Next up is the opening song from Springsteen’s debut album.  My Wonderland review noted that, “Blinded By The Light is an excellent performance, fast-paced and full of energy, though Springsteen adopts a curious affected vocal style at the start of the song.”  As with previous releases on Greetings From Liberty Hall TX. and Deep Down In The Vaults, we only hear around forty-five seconds of the slow instrumental intro which precedes this up-tempo song.  The Bruce base website states that the full intro lasted three or four minutes.  However, the fade-in is handled so skilfully that the cut is barely noticeable.  At the end the audience is once again highly appreciative of the band’s efforts.  Springsteen sticks with the first LP for the next song, For You, which is played in a wonderfully effective solo piano rendition.  Springsteen does, however, have to restart the song, seemingly having been distracted by a female member of the audience (he seems to say, “anyone drag that chick into the next room or something?”).  As with Zero And Blind Terry, the intro before this song is tracked separately and concerns Springsteen telling the story of how he acquired his first guitars, one with the proceeds of a house painting job and one as a Christmas present.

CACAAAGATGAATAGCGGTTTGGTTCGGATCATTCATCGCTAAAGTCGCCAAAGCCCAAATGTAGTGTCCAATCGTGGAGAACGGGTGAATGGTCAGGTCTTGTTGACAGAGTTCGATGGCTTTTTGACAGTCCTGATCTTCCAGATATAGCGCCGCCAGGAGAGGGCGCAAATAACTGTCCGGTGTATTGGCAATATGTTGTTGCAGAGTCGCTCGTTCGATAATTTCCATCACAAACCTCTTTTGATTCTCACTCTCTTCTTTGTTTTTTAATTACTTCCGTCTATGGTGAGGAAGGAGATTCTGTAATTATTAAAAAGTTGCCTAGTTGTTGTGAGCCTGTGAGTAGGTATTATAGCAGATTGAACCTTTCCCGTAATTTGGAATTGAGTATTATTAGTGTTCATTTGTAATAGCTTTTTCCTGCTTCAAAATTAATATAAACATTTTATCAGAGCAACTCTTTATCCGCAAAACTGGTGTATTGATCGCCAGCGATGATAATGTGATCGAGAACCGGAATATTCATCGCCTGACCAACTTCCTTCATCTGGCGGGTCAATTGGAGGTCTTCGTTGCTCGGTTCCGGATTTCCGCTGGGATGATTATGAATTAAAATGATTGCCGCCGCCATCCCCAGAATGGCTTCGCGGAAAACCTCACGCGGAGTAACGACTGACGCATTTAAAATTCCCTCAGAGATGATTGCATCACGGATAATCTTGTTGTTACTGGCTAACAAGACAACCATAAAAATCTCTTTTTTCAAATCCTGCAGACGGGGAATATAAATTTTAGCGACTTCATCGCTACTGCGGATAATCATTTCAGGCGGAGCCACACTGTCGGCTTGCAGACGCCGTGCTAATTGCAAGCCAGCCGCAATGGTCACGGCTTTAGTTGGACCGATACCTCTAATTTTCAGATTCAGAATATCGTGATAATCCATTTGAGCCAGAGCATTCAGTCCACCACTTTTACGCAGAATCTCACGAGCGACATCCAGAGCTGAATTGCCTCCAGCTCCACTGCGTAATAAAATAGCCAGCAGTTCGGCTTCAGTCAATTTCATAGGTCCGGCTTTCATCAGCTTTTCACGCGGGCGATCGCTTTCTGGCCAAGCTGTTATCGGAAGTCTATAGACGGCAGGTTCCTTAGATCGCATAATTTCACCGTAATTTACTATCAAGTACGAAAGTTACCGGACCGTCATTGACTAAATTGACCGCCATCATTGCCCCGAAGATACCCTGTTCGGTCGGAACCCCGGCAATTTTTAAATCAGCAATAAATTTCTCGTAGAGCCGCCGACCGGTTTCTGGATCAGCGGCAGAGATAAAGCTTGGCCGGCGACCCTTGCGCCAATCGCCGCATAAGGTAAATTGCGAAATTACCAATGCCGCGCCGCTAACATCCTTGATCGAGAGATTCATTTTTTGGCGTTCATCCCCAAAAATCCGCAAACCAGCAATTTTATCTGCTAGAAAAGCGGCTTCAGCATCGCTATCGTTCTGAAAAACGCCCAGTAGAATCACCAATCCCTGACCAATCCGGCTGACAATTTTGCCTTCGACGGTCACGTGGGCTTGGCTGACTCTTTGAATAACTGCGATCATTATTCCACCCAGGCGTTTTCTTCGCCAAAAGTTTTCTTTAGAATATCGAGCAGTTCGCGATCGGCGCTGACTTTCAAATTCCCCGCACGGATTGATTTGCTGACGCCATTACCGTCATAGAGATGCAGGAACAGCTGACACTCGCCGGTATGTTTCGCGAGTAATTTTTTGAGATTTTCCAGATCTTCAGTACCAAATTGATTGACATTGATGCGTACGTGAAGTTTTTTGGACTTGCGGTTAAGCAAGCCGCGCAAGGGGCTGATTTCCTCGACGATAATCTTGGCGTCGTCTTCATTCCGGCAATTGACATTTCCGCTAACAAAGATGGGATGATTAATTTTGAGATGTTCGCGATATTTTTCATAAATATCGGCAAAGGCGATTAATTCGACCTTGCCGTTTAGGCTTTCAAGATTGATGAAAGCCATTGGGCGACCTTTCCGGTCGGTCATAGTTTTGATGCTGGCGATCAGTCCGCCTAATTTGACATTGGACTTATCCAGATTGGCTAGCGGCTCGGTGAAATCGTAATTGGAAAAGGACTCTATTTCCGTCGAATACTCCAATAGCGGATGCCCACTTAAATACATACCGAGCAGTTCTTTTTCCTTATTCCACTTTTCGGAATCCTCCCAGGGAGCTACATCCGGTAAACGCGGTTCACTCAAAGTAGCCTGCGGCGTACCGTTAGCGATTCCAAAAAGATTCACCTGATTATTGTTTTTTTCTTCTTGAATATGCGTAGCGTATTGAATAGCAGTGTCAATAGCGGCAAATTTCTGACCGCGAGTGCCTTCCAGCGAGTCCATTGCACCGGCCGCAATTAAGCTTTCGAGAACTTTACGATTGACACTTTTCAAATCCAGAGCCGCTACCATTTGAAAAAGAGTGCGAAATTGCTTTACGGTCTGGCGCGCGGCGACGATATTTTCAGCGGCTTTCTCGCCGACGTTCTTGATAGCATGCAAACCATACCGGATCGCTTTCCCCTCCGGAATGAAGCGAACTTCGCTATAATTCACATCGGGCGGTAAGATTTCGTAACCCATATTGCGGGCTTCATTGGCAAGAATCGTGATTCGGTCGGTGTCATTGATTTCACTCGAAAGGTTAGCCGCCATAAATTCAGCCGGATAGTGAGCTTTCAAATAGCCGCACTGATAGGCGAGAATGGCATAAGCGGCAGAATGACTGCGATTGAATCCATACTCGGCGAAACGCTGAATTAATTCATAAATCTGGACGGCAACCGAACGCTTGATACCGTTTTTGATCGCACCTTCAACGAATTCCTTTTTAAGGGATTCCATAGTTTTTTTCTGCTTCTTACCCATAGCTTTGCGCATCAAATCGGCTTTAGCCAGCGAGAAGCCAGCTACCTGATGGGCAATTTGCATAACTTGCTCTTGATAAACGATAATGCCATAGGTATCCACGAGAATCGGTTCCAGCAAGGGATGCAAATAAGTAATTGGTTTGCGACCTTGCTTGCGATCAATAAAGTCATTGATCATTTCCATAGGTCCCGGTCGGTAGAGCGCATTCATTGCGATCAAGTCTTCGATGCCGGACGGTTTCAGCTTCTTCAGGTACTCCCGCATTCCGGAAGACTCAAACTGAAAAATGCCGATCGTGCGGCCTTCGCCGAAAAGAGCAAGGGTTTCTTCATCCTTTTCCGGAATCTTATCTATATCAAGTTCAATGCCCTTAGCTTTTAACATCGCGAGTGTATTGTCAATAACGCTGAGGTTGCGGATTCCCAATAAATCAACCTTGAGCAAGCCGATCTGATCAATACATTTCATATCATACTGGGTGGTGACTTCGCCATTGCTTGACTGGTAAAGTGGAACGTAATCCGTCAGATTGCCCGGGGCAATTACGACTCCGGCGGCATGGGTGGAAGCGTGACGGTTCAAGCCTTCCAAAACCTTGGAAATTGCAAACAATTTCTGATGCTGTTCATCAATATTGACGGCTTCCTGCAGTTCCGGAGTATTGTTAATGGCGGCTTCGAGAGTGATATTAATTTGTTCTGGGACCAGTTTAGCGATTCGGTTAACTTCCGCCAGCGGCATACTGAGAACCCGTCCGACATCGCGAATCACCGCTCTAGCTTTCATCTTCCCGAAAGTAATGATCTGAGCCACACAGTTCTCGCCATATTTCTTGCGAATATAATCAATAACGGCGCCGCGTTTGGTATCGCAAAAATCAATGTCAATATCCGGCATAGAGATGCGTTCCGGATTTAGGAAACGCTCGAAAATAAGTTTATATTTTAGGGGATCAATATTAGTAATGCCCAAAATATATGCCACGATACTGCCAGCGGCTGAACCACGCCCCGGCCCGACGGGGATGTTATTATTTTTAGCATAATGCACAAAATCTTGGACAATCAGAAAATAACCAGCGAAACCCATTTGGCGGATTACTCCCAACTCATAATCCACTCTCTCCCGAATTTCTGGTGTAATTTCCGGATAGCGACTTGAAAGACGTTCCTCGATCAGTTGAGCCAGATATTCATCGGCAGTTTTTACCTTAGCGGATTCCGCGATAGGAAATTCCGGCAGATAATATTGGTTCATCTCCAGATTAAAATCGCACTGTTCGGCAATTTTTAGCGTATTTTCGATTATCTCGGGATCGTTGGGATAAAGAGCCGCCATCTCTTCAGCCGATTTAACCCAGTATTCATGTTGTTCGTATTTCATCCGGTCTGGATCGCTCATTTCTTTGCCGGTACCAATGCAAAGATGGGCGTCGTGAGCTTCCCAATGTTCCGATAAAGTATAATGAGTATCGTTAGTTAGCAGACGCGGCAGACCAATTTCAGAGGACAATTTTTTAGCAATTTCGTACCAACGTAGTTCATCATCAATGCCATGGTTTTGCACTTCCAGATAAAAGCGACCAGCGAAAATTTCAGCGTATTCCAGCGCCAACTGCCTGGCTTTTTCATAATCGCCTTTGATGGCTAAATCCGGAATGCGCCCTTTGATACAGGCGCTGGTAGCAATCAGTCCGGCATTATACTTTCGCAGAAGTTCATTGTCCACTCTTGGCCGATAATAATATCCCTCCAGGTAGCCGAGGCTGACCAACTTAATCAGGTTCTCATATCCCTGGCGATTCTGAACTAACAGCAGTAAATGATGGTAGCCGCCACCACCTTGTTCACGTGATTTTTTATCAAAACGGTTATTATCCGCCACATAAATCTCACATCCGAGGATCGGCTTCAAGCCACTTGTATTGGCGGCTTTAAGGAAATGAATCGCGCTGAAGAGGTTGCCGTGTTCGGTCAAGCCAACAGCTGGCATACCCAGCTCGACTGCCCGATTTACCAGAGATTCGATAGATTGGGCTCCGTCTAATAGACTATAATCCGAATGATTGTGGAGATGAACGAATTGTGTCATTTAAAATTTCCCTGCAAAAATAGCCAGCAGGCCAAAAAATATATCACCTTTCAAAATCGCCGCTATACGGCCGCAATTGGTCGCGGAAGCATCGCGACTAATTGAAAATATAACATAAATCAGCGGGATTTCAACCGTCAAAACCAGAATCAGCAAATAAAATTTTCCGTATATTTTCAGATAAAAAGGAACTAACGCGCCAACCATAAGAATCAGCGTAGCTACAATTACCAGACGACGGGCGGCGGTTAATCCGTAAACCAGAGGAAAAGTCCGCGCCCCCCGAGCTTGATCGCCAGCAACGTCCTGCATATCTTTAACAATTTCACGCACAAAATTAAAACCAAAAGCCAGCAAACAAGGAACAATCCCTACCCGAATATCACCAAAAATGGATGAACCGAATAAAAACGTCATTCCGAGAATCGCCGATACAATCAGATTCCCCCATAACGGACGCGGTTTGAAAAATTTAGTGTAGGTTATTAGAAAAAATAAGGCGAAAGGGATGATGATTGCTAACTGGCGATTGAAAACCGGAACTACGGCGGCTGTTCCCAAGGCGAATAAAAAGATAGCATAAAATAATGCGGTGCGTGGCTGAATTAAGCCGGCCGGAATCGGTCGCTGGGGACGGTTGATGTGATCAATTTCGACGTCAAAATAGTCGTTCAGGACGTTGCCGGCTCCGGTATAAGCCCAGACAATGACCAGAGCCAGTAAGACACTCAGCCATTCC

The band returns for Rosalita (Come Out Tonight).  In my review of Mountain Of Love, on which the song appeared as a bonus track, I noted that Springsteen played, “a version of Rosalita which, as with several other shows at this time, incorporates a brief but frenetic excerpt from Junior Walker & The All Stars’ 1965 hit Shotgun just before the band introductions.”  This concludes the second set, which is then followed by a single encore song.  As I stated in my review of the Wonderland release, “finally, we hear, at some length, club owner Joe Spadafora encouraging the audience to demand an encore, which is delivered in the form of a raucous Twist And Shout.”  Though spirited, this version is relatively short at four minutes.